New York can finally proceed with a shorter environmental review of its plan to toll downtown Manhattan car trips, the Federal Highway Administration said Tuesday — ending years of delays begun during the Trump administration.
Under the FHWA’s decision, the MTA and city may now proceed with an “environmental assessment” — which “requires less time to complete than an Environmental Impact Statement should no significant impacts be identified,” the FHWA said in a statement.
Gov. Andrew Cuomo last year accused the Trump administration of holding the toll program “hostage” by refusing to signal which type of environmental review would be required to enact the program under the National Environmental Protection Action.
Tolls on auto travel in the Manhattan “Central Business District” below 60th Street were scheduled to launch at the beginning of next year. Transit officials now expect the program to get started as late as 2023.
“With this guidance on an environmental assessment now in hand, the MTA is ready to hit the ground running to implement the Central Business District Tolling Program,” MTA Chairman Pat Foye said in a statement.
“We are already working on preliminary design for the roadway toll system and infrastructure, and we look forward to working with our colleagues at the Federal Highway Administration to conduct the review and broad public outreach so that we can move forward with the remainder of the program as soon as possible.”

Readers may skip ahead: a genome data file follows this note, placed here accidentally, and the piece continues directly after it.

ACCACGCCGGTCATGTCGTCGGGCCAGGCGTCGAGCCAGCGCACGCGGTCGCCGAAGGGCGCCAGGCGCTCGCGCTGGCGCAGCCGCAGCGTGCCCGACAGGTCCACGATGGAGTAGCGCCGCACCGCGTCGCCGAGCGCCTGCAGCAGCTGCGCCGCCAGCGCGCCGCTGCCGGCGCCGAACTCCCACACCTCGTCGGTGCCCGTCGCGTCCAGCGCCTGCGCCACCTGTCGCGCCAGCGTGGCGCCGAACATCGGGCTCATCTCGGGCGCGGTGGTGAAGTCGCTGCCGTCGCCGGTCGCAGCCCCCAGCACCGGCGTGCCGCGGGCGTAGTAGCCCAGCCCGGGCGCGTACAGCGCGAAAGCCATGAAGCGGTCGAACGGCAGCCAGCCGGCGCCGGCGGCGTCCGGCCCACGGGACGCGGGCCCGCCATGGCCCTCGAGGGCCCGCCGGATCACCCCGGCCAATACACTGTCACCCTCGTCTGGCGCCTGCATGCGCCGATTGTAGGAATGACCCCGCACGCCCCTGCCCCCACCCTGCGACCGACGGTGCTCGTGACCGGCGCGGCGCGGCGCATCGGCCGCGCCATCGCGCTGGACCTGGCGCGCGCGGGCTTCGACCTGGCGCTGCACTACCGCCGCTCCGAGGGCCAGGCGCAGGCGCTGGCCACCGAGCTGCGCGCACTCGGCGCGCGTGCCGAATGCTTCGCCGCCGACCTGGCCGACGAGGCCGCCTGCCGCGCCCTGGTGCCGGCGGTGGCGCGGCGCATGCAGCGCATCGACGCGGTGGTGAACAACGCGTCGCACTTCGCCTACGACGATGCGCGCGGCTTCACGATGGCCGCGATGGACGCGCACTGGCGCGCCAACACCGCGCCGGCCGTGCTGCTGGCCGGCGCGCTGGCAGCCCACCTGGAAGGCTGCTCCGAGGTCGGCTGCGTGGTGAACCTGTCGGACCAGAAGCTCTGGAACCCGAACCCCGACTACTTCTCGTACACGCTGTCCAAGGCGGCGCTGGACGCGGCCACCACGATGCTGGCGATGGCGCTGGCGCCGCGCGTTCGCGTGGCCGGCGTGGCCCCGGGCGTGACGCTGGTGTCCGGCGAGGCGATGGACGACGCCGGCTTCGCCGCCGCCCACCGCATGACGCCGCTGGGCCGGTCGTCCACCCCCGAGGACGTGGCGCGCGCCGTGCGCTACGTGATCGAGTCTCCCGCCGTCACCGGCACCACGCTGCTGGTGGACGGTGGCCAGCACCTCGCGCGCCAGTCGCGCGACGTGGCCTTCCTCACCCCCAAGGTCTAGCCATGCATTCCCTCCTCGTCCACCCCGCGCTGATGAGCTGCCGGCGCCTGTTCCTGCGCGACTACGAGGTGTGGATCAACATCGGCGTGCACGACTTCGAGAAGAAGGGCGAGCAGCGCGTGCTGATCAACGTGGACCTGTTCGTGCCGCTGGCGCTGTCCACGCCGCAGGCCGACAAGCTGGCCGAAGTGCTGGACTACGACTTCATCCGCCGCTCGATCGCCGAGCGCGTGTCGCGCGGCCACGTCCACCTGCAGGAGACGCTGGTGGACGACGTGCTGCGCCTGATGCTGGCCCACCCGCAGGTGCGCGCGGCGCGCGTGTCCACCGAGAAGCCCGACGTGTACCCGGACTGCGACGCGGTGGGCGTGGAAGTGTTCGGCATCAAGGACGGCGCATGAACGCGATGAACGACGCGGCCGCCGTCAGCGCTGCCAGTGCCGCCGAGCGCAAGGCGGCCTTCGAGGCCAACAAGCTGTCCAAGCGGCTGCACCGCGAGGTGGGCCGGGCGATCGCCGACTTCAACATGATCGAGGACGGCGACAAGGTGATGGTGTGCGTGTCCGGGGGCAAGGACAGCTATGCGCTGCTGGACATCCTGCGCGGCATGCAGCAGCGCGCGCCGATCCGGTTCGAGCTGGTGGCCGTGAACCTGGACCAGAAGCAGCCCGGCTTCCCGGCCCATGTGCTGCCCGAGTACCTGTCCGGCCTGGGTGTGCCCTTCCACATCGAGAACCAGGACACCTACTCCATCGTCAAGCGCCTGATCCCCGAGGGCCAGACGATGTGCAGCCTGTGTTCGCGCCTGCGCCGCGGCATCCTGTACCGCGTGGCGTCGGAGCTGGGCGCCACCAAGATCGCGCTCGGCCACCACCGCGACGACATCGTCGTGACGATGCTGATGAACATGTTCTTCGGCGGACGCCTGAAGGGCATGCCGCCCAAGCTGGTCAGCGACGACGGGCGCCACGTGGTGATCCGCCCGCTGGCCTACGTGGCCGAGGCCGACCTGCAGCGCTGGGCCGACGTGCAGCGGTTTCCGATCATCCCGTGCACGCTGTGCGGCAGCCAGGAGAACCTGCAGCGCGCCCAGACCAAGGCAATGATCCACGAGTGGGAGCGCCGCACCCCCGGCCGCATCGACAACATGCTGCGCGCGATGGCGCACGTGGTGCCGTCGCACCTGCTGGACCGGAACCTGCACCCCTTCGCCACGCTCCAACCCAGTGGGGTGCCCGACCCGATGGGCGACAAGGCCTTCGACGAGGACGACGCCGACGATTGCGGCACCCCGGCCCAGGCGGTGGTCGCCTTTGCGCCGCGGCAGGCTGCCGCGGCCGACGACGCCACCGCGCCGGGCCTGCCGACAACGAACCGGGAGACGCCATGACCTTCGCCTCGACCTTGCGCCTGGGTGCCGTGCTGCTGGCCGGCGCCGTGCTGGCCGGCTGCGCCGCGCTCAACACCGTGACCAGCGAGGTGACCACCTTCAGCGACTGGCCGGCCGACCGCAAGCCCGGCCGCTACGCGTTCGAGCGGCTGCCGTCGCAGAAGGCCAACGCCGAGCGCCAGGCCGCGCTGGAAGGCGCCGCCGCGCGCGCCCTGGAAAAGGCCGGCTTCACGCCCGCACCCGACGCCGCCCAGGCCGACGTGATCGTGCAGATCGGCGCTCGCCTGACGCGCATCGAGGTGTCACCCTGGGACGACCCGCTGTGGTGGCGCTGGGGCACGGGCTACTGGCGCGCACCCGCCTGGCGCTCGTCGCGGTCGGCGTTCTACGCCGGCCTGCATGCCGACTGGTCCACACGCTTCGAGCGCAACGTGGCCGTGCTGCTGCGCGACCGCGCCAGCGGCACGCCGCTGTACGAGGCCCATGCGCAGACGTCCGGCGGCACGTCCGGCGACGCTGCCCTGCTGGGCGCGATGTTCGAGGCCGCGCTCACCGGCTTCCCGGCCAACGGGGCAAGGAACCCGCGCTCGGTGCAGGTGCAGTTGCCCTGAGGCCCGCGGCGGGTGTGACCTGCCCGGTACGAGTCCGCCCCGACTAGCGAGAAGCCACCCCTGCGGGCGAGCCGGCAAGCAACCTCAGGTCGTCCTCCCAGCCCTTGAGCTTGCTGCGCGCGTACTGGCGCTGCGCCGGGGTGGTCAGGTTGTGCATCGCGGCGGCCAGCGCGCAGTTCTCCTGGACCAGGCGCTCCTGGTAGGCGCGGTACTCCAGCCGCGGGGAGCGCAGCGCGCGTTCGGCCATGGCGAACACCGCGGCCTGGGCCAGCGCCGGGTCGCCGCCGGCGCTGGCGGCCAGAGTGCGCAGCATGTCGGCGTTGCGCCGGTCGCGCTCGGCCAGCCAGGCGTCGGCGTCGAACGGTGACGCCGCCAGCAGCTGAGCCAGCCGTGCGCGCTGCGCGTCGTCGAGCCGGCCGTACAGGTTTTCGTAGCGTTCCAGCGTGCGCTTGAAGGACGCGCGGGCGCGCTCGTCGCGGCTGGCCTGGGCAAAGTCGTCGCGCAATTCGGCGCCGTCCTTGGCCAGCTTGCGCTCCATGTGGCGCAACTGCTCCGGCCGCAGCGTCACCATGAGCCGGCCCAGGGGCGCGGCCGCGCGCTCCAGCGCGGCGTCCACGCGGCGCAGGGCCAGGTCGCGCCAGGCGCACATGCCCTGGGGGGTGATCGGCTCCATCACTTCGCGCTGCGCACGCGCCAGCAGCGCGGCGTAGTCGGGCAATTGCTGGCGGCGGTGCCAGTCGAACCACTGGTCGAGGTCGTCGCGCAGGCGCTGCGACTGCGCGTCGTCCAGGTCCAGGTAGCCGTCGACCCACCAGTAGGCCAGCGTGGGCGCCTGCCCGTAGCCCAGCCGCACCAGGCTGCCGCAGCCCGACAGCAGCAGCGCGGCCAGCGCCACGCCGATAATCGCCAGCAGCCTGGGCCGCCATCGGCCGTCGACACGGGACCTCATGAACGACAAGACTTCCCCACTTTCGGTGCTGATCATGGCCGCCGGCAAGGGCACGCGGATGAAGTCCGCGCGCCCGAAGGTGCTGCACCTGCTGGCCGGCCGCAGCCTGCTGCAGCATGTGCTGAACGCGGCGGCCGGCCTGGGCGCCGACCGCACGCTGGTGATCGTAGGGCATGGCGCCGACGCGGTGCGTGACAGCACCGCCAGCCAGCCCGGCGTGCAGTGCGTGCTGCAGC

Congestion pricing is expected to raise $1 billion each year for the perennially cash-strapped MTA, which plans to use the money to borrow $15 billion over four years for its its $51.5 billion modernization plan.
“We need congestion pricing, we need to make sure we have the resources to bring back the subways and buses strong,” Mayor Bill de Blasio said during a press conference upon hearing the FHWA’s decision.
“We need, obviously, to continue to address congestion itself. This is really good news.”
New York will be the first city in the United States to toll downtown car trips, but other international cities have had similar tolls in place for years, including London, Singapore and Milan.
Additional reporting by Nolan Hicks and Bernadette Hogan